Exciting things have been happening over here! I hope it’s pretty easy to notice the new newsletter look. I absolutely love it and I hope you do too! Also, my website is up and running!!! Yayyy! It’s been a labor of love and also a long time coming. The process has definitely taught me that sometimes what you had planned and what actually happens can vary greatly! PLEASE go take a look! Just click the link below
Isle of Skye
As most everyone knows, I have a very special place in my heart for Scotland. I think it goes deeper than just the beautiful scenery and dramatic back drops that can be found all over the country, but also, it’s in my blood.
I have never been to the Isle of Skye, but I’d love to go! I have heard such awesome stories of people who have visited. Mainly that the views there can not be compared to any other place in Scotland. And that’s saying A LOT!
The name Isle of Skye is derived from an old Norse word, sky-a, that means “cloud island”. The island got it’s name from the Vikings, because the Cuillin Hills are often covered in misty clouds and resembles an island in the sky.
I am going to highlight two of the places that I find the most interesting and awe inspiring places on the isle.
Old Man of Storr
The Old Man of Storr is a dramatic feature of the Isle of Sky. It was created by a large landslip and is located on top of Trotternish Ridge which is on the northeastern region of the Isle. The Old Man is a 160 ft pinnacle rock formation that seems to resemble an old man. The Storr refers to the group of outcrops that not only includes the Old Man, but also surrounds him. The Storr comes from the Norse word for “Great Man”.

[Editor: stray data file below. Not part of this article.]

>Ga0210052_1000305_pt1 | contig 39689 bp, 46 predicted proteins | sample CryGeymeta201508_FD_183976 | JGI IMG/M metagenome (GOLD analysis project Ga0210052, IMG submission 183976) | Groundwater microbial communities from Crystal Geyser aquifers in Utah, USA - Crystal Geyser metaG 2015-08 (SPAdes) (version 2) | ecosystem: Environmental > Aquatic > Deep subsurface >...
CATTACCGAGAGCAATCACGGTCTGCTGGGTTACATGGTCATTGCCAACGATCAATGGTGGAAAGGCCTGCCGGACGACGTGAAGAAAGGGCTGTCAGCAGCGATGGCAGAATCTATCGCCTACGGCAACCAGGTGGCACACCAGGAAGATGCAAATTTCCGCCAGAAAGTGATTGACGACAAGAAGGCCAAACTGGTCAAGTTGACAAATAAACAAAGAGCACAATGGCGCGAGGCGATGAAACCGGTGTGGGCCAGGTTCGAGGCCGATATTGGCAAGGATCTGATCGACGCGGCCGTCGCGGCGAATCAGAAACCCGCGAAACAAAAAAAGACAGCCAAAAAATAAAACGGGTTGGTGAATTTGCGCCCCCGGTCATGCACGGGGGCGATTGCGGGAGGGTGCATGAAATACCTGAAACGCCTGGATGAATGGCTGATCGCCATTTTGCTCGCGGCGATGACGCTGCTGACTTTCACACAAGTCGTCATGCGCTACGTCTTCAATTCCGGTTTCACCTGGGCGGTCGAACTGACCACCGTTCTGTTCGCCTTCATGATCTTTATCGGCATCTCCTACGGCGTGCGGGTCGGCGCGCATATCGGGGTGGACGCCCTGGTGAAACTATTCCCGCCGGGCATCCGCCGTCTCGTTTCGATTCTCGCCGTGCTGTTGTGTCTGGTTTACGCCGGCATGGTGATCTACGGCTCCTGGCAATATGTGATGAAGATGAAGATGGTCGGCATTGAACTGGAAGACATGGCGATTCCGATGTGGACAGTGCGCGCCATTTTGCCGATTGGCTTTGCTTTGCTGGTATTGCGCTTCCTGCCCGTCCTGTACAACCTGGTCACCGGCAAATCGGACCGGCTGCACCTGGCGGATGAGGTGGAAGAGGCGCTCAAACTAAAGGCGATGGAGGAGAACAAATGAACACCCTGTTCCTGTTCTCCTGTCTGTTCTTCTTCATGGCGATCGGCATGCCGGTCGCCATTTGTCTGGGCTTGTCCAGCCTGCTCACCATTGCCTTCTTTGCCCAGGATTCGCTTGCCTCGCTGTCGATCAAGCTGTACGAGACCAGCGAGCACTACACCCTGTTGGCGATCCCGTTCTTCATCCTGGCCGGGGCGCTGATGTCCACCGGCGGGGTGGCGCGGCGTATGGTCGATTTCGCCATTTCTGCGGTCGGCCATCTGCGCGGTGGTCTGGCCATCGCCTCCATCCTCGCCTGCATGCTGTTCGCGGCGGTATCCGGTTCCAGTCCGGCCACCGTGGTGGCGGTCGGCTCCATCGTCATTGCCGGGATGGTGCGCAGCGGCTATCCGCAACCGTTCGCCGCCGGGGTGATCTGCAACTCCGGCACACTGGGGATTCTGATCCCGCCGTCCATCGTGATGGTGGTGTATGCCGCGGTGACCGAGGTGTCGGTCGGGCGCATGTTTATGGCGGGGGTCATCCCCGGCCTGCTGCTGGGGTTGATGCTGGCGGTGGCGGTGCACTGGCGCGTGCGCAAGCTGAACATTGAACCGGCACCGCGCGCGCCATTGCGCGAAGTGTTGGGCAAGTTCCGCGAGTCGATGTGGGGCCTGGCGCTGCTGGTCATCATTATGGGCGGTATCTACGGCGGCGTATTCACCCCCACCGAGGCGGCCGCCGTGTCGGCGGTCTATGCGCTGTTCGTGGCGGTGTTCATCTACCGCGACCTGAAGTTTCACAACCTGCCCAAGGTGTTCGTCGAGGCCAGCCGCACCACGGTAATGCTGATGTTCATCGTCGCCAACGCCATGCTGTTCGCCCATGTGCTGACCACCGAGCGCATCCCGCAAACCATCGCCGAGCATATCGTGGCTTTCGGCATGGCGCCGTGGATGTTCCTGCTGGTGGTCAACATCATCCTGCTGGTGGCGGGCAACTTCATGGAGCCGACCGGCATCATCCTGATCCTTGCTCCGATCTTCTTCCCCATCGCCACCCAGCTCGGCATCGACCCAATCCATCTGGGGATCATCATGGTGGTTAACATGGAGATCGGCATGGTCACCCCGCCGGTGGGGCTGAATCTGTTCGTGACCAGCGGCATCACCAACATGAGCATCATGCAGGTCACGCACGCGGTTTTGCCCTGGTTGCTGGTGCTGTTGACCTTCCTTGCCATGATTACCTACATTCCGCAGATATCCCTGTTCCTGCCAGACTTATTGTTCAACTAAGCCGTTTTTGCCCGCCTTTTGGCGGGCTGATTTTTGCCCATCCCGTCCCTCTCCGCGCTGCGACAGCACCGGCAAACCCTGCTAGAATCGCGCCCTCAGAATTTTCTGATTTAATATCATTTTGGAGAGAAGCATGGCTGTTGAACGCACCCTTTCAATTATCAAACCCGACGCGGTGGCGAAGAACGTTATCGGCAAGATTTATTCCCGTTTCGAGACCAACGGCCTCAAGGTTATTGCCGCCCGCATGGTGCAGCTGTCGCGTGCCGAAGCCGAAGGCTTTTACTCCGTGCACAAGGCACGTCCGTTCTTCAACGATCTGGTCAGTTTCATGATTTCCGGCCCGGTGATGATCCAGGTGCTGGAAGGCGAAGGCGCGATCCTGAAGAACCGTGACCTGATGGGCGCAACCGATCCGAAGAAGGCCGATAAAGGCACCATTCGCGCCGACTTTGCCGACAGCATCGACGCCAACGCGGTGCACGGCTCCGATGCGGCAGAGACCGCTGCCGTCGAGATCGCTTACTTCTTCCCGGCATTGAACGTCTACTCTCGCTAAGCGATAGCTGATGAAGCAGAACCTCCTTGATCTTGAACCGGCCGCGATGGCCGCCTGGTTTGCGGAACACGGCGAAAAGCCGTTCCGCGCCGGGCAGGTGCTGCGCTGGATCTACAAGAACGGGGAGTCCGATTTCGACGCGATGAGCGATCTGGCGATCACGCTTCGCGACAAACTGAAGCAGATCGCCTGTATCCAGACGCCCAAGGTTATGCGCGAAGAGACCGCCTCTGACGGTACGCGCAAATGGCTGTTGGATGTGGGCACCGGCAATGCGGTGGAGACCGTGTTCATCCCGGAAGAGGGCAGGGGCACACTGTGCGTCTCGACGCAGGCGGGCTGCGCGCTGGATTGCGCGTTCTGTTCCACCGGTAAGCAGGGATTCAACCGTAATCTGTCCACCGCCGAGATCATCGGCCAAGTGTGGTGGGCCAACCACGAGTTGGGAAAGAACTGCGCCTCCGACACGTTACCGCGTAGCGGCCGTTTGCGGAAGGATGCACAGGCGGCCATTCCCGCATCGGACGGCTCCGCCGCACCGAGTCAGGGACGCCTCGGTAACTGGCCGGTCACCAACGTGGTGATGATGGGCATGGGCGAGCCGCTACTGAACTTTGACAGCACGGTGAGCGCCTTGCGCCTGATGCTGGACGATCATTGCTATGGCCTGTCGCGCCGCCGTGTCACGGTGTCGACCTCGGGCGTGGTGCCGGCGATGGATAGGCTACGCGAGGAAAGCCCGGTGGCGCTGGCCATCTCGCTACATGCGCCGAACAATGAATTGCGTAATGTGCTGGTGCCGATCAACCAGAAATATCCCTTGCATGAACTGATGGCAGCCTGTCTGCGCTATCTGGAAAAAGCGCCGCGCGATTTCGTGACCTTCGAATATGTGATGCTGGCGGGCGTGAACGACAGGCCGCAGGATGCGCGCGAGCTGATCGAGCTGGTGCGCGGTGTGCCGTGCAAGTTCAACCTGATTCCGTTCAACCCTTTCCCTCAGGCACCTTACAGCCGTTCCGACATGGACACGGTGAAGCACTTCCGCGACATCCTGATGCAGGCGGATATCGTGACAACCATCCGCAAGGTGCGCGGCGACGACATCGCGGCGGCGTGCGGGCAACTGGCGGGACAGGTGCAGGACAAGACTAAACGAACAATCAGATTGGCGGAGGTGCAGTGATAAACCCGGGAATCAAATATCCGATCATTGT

The legend of this dramatic feature is at one point there was a giant who lived on the Trotternish Ridge and when he was laid to rest after his death, his thumb remained above ground thus giving us the Old Man of Storr.
The Fairy Pools
The fairy pools are beautiful! Clear blue water with waterfalls and all shades of blue, it’s almost like you are looking into the ocean. And, I mean, who could resist going to place called “Fairy Pools”? It just seems like something that needs to be seen.
I wish I could say that there was a meaning behind the pools, but from everything I have read, it’s just a name given. No secret Pic or Norse meaning or no mythological site for Gods, just some beautiful pools that someone decided to give a mysterious name.
You can go swimming in them! I’m not sure if I would recommend it, but it’s definitely possible. Just make sure you bring plenty of towels and a dry set of clothes with you. It’s not going to be 100 degree weather when you get out and it’s a wee bit of a walk back to the vehicles.
You do not have to have an ancestry connection to Scotland to appreciate it or fall in love with it’s rugged charm. There is an energy there that pulls you in and consumes you in a way that is unimaginable.
I guess with views that are literally breath taking, wide open spaces that make you for get you’re in a small country, and mountains and glens that make you feel about 2 feet tall it’s easy to be pulled into the beauty of Scotland.